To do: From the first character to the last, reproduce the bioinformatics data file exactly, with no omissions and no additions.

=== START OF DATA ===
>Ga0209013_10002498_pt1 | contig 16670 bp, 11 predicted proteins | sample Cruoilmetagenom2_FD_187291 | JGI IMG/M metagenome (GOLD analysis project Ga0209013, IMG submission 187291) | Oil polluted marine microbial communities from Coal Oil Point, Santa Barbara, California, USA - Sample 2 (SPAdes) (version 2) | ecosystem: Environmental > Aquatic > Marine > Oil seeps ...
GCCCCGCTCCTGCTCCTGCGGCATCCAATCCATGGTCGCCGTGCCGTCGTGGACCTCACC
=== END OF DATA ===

>Ga0209013_10002498_pt1 | contig 16670 bp, 11 predicted proteins | sample Cruoilmetagenom2_FD_187291 | JGI IMG/M metagenome (GOLD analysis project Ga0209013, IMG submission 187291) | Oil polluted marine microbial communities from Coal Oil Point, Santa Barbara, California, USA - Sample 2 (SPAdes) (version 2) | ecosystem: Environmental > Aquatic > Marine > Oil seeps ...
GCCCCGCTCCTGCTCCTGCGGCATCCAATCCATGGTCGCCGTGCCGTCGTGGACCTCACC